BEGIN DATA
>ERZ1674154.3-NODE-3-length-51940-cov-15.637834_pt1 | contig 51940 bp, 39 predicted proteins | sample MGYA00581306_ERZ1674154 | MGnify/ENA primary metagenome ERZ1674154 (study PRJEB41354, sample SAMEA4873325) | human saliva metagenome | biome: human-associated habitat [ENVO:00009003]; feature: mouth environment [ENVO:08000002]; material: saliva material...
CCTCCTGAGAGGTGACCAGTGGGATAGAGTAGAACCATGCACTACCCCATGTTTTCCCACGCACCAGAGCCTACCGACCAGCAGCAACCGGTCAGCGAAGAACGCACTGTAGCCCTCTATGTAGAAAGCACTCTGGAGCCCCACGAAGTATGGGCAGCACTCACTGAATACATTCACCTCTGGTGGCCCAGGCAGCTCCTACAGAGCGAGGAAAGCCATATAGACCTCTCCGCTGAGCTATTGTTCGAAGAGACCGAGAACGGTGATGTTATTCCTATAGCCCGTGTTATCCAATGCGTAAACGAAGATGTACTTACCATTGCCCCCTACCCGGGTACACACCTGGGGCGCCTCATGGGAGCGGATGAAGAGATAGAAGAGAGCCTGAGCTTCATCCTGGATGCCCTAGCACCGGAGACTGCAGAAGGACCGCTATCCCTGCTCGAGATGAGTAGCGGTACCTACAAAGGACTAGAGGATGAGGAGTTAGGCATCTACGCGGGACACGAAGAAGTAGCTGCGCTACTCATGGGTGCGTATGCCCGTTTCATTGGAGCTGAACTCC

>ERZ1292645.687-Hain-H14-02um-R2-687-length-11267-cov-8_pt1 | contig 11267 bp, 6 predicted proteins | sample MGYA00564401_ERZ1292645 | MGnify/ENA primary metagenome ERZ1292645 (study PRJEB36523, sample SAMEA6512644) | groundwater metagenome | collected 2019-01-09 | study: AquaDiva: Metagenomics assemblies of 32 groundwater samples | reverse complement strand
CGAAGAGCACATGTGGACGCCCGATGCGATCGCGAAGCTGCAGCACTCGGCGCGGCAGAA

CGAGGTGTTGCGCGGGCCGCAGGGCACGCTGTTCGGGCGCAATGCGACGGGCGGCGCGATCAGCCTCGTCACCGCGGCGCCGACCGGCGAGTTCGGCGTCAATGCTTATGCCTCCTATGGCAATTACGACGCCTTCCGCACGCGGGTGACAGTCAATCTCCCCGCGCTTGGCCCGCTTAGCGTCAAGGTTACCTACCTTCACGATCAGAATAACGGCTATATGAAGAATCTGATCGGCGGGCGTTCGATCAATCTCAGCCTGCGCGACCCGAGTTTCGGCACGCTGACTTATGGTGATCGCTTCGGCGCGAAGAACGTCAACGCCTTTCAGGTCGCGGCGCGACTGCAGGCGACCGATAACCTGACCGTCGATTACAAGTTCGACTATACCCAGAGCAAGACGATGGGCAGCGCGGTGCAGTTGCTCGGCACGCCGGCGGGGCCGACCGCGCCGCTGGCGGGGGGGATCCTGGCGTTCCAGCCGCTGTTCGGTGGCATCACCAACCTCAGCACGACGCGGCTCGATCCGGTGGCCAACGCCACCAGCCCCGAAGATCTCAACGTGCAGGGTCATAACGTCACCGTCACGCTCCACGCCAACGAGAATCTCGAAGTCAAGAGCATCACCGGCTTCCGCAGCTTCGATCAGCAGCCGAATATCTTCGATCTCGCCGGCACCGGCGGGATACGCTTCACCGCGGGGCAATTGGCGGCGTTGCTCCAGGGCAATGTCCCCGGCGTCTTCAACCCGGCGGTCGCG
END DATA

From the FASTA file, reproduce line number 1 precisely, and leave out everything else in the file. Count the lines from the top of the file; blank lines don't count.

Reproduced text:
>ERZ1674154.3-NODE-3-length-51940-cov-15.637834_pt1 | contig 51940 bp, 39 predicted proteins | sample MGYA00581306_ERZ1674154 | MGnify/ENA primary metagenome ERZ1674154 (study PRJEB41354, sample SAMEA4873325) | human saliva metagenome | biome: human-associated habitat [ENVO:00009003]; feature: mouth environment [ENVO:08000002]; material: saliva material...